Seaford High School creates lasting memories with new yearbook class


What first started out as a club has become an entire course dedicated to providing students with a yearbook to cherish their memories at Seaford High School.

This school year marks the first time Seaford’s yearbook club has expanded into a full class for students. The goal for the course, according to its teachers, Curtis Tripoli and Melinda McKee, is to create a yearbook for the entire school, not just the seniors.

“We’d like it to get to the point where the whole school is buying the book and excited to be part of it,” McKee said. “So that there's a buzz for it at the end of the year.”

According to McKee, previous yearbooks would include underclassmen sections featuring portraits and group photos of students. Most of the book, however, has traditionally been tailored for seniors. For Tripoli, setting up a diverse classroom is important for creating a book that represents all the students.  

“The goal is to get more underclassmen involved so that we can widen its reach,” Tripoli said. “We have seniors, and we actually have an underclassman for the first time working on a yearbook.”

With 24 students enrolled in the course, Emily Brown is the only sophomore, while the rest are seniors. Tripoli said the senior majority presents a challenge when it comes to representing all the grades.

“The moment we bring up an idea, ‘Hey, let's do a sophomore section,’ it gets shot down,” Tripoli said. “So, it's a culture shift, and we’re trying to change that.”

Brown said she has helped to facilitate that change by recruiting students for next year’s class by telling friends about the program.

“It’s fun,” she said of the class. “I express what we do and how much you actually put your own input in.”

Three of her friends have already shown excitement to participate in next year’s class.

“There's a lot more people in the class, so it's a different dynamic,” senior Angelina Brody, the yearbook’s editor, said. “The yearbook club was a lot smaller, so now you're amplifying that, and you have a lot of different people with a lot of different ideas. We had to kind of figure out a way to make everybody happy but still make the book work, and that's been a challenge.”

McKee and Tripoli took over the program three years ago when it was a club that met once a week. McKee said the number of students that have enrolled in the class surprised her. As a club, it was small, McKee noted, with 13 being the highest number of students she’s had.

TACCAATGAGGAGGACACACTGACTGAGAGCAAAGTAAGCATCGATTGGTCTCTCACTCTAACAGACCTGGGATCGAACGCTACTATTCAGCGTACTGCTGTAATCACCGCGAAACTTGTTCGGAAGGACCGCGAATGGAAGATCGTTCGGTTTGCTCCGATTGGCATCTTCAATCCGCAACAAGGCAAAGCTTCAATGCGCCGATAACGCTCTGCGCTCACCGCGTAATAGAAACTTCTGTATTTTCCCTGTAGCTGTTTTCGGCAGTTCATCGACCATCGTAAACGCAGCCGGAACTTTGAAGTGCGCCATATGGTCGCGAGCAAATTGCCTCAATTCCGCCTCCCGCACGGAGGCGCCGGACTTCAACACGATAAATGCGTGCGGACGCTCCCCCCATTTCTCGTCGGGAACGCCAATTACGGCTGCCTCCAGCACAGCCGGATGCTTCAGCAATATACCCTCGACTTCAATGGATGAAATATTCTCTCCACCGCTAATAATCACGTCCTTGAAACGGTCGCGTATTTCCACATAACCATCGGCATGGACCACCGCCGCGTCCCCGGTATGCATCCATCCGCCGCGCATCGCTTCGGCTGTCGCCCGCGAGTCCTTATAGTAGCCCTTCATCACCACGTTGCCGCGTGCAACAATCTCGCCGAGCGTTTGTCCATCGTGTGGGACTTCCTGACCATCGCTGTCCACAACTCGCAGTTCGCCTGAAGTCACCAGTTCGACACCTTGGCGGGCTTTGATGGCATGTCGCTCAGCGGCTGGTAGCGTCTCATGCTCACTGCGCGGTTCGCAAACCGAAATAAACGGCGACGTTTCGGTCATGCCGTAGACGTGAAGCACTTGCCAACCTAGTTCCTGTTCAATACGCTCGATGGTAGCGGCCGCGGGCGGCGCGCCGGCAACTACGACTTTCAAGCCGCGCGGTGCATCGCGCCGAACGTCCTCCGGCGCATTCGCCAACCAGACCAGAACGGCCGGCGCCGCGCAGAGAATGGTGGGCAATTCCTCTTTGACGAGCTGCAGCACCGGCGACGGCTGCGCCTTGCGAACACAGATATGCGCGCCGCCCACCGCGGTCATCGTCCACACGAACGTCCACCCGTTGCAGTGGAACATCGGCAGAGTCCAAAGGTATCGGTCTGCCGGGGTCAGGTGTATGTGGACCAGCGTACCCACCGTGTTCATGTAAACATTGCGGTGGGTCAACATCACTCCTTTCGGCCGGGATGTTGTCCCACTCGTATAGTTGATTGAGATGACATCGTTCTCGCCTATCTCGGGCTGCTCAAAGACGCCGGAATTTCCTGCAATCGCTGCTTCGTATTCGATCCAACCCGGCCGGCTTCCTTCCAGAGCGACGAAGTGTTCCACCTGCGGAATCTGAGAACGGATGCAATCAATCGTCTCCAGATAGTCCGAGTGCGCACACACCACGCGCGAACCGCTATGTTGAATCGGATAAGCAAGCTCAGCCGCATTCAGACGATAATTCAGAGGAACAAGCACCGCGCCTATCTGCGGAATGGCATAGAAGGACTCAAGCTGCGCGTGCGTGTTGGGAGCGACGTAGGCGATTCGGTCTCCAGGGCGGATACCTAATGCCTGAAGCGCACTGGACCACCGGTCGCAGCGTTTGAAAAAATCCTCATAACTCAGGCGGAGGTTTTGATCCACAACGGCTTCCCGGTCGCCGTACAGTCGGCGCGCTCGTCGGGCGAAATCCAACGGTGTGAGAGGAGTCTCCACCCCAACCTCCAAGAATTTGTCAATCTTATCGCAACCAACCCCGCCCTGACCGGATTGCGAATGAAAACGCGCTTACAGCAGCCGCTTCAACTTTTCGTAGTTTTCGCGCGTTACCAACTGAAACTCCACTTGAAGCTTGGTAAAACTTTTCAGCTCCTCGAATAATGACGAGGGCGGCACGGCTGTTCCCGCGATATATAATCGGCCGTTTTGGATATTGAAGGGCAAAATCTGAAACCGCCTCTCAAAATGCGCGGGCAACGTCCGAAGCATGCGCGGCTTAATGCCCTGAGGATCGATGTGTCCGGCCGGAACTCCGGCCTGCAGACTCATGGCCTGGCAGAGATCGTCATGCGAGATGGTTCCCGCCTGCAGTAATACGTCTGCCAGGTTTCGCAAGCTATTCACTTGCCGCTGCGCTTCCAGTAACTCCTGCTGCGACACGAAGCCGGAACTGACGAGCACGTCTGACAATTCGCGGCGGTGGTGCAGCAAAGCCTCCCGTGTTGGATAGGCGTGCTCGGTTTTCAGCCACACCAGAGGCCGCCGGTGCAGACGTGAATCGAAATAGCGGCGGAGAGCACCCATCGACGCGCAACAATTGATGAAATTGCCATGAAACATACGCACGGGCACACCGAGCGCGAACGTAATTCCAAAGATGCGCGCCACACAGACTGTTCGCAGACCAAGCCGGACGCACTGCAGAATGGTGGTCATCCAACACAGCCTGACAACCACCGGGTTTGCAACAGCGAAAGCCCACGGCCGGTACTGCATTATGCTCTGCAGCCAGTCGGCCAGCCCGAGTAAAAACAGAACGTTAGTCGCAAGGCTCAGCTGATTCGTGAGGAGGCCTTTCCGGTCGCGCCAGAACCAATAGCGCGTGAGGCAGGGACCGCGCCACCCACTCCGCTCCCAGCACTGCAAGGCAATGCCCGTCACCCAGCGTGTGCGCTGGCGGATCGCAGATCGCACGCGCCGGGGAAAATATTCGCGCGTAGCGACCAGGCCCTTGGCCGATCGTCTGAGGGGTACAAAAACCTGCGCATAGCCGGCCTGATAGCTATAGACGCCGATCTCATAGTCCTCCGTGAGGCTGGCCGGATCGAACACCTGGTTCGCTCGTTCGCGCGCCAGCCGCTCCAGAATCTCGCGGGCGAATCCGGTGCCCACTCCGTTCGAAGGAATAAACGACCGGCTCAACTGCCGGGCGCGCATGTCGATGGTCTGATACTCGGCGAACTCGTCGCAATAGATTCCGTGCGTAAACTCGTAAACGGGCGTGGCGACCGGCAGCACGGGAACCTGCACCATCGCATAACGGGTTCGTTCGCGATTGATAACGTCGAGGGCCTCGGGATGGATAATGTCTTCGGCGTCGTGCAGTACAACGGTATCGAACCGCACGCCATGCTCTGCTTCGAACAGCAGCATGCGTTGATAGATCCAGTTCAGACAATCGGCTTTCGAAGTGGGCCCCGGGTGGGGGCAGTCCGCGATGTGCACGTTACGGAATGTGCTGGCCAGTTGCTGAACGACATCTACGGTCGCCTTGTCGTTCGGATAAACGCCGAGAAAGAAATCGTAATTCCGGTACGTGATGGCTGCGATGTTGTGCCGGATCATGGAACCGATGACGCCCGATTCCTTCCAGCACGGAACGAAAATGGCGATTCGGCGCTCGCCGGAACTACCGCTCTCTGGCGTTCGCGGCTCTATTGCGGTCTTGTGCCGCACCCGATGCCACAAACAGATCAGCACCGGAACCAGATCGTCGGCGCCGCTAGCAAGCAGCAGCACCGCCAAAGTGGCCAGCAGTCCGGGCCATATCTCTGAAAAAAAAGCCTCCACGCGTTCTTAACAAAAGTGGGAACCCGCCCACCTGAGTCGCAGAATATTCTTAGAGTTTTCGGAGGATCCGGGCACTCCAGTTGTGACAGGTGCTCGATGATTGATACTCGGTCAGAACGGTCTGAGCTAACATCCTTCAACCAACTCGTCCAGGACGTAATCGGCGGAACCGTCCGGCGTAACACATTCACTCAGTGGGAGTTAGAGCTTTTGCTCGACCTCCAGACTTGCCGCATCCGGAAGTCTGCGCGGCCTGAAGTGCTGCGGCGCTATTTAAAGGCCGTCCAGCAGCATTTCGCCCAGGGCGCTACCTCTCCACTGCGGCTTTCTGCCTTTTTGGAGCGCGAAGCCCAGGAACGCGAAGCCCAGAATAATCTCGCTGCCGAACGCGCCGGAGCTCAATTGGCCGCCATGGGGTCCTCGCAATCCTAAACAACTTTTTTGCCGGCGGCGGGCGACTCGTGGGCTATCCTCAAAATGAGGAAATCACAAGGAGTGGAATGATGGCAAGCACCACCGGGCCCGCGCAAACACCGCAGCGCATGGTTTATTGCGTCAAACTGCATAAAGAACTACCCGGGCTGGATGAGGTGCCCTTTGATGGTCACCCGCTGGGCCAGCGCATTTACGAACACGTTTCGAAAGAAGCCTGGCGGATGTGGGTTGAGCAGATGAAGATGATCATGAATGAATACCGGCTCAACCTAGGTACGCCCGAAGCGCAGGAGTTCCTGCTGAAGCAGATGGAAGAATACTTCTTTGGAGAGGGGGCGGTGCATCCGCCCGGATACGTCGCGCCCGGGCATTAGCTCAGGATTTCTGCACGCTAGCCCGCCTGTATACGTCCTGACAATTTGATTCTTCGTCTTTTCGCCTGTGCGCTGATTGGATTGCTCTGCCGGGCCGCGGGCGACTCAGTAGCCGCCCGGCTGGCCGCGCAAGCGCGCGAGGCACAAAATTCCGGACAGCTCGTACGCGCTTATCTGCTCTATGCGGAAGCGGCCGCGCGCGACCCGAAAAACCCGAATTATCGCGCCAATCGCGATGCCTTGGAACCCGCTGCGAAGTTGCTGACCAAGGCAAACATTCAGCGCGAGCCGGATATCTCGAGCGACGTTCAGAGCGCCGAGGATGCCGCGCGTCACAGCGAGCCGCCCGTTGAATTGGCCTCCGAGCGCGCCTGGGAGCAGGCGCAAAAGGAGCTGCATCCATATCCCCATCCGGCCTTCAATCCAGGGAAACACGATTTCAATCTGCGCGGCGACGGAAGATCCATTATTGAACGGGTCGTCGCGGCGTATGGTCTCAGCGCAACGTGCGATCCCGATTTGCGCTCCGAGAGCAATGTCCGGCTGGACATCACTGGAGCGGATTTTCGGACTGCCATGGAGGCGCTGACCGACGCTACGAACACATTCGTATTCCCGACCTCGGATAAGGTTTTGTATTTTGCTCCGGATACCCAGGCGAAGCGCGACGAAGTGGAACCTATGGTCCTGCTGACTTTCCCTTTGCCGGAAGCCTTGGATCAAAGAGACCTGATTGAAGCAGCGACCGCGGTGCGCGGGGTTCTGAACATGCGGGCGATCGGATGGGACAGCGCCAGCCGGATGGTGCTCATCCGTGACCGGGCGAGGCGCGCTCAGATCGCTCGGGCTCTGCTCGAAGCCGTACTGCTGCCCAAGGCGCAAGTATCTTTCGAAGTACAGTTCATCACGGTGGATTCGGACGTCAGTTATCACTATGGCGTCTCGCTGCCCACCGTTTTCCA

The class is available to sophomores, juniors and seniors, with each grade taking on a different role in developing the yearbook. Tripoli said they’ve divvied up the responsibilities by having students assigned pages to work on. Eventually, they would like to transition to each grade taking on a task — sophomores would interview students and faculty, juniors would take photos, and seniors would act as editors who decide what goes into the book.

“We’re trying to get more autonomy from the students to be able to run it themselves eventually,” McKee said.

When it was a club, Tripoli said, advisors would do much of the work while students provided input. As a class, Tripoli wants to reverse that role.

“We're trying to make it more of a student-driven class where they're doing most of the work, and then we're prepping the work,” Tripoli said. “So that's kind of to make it more of a class environment where more people are involved.”

Tripoli described the class functioning like a newsroom, where students come up with ideas for the book and are given deadlines for their assignments.

Both teachers added that the books have been focused on photos but would like to include more writing sections in the future. One writing project is 24 questions for 24 Vikings, where students and faculty answer questions about themselves.

The yearbook class can be taken each year from sophomore to senior year, helping students grow into editorial roles to guide the underclassmen with their assignments. Tripoli said he wants the class to develop a system in which students learn from one another.

“Our goal is to have sophomores, juniors and seniors,” Tripoli said, “so that each year, the seniors teach the juniors, who teach the sophomores, and then they kind of help each other.”

The Seaford yearbook is available to order with prices starting at $145. For more information, visit the high school website at